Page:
Photographer, writer and YouTube sensation Kai Wong tells us more about how he got into film, and the inspirations behind his brand new book that celebrates all things analogue
I became obsessed with film photography when I was in university, although the feelings for the funky-smelling stuff go back way longer than that, having grown up seeing my parents take all the family photos with film cameras. My choice to learn with a film camera was more of a pragmatic choice than one born out of passion, because, at that time, digital was still kinda new and kinda expensive for a poor student.
© John Thatcher / john-thatcher.com
The process of film photography is still something that I love as much now as I did back then. Finding a decent lab might not be as easy a task as it once was, but it’s just a simple pleasure to load up a roll of your favourite emulsion and concentrate on the shooting process, without worrying about white balance or automatically chimping at the LCD screen after every photo you’ve taken.
There’s little in the way of tech coming in between you and the scene, so you therefore feel more connected to whatever you’re photographing – you’re not having to fumble your way around a rather incomprehensibly laid-out menu system.
© Ian TeraokaIG / ianteraokaianteraoka.com
The joy of film photography doesn’t end there – every time you’ve got your film back from the lab, it feels like a little Christmas (without the drunken uncles making obscene jokes) treat.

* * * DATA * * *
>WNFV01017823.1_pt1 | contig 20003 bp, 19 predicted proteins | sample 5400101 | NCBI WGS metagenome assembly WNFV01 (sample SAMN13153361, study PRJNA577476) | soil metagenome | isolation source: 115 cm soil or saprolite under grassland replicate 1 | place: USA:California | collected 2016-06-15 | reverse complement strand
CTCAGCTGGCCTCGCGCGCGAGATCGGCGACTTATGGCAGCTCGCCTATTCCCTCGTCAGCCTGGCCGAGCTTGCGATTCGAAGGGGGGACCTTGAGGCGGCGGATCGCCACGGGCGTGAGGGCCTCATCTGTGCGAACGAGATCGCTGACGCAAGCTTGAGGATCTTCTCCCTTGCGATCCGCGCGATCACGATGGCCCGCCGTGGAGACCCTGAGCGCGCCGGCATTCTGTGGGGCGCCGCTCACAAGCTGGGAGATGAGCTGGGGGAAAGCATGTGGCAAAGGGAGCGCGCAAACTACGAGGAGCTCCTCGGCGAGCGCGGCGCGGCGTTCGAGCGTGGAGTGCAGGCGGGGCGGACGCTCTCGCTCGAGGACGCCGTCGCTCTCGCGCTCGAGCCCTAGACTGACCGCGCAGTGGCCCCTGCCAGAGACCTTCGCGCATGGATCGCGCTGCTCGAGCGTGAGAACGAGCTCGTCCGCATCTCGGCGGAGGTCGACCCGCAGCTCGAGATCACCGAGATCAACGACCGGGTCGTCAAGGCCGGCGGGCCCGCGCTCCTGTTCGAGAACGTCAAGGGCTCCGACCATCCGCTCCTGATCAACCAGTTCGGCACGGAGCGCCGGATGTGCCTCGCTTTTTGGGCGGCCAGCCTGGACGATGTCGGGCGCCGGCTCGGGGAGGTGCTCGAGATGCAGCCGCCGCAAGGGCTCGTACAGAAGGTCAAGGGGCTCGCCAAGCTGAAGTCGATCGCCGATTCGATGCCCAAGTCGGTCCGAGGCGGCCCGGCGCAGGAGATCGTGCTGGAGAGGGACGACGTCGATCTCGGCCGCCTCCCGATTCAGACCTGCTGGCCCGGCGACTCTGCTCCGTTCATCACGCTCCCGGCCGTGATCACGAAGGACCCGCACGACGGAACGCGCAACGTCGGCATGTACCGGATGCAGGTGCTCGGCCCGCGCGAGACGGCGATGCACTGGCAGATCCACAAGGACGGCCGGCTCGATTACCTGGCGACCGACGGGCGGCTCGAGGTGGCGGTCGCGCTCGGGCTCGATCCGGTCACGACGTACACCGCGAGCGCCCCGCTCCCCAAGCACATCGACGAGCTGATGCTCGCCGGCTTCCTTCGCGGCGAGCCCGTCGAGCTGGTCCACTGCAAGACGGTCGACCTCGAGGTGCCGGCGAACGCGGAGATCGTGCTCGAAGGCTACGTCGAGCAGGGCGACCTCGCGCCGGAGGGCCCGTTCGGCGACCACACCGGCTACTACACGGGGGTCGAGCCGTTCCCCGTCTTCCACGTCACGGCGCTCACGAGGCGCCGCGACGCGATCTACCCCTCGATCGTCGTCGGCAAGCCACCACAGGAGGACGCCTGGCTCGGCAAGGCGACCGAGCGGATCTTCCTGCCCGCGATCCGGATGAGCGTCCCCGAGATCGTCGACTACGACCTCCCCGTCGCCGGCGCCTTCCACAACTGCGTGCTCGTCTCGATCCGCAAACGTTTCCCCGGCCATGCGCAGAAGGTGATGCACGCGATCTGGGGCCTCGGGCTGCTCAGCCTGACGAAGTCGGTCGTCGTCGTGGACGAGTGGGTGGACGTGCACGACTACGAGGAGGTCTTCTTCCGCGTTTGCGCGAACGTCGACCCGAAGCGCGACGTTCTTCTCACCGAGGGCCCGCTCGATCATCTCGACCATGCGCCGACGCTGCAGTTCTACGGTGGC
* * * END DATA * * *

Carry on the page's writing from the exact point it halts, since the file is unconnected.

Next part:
Unless you’re taking photos with instant film, the results aren’t instantly viewable, and it’s always a fantastic surprise to check them out for the first time. But, also, I felt like I was more driven to try to improve my photography when I was shooting film – it wasn’t cheap to develop film back then, either, and I certainly didn’t want to keep wasting money on wasted frames.
© Ben Andrewes / benandrewes.com
The learning process
My photography teacher never bothered turning up to his own lessons; there were no online tutorials at that time and a lot of books that taught photography were so dry. Two things I did enjoy were reading photography magazines – like Amateur Photographer – and buying photo books.
© Kai Wong
Learning and improving photography is about being inspired to create, which can be done by looking at some amazing photos. Of course, it does require some kind of knowledge of how to use a camera, but knowing how to twiddle a few knobs and understanding what depth of field is doesn’t guarantee great images.
What I always wished I could buy when I was learning film photography, was a book about how to take photos that kept all the dry, geeky stuff to a minimum and just spoke in a language that didn’t make it feel like you’re learning a completely new language.
© Stephen Sheffield / stephensheffield.com
Old School Photography is the book that I wanted: it’s a collection of quick tips combined with cool photos from the film photography community for inspiration. It’s a book made for a new generation of photographers who are curious about film and for all those who are curious about dabbling with film again.
© Clayton Barkman / IG @claytonbarkman
The photos shown in this article are just some from the helpful and fun Old School Photography book, a great way to get started with analogue photography if you’re new to it – or to pick up some extra tips if you aren’t.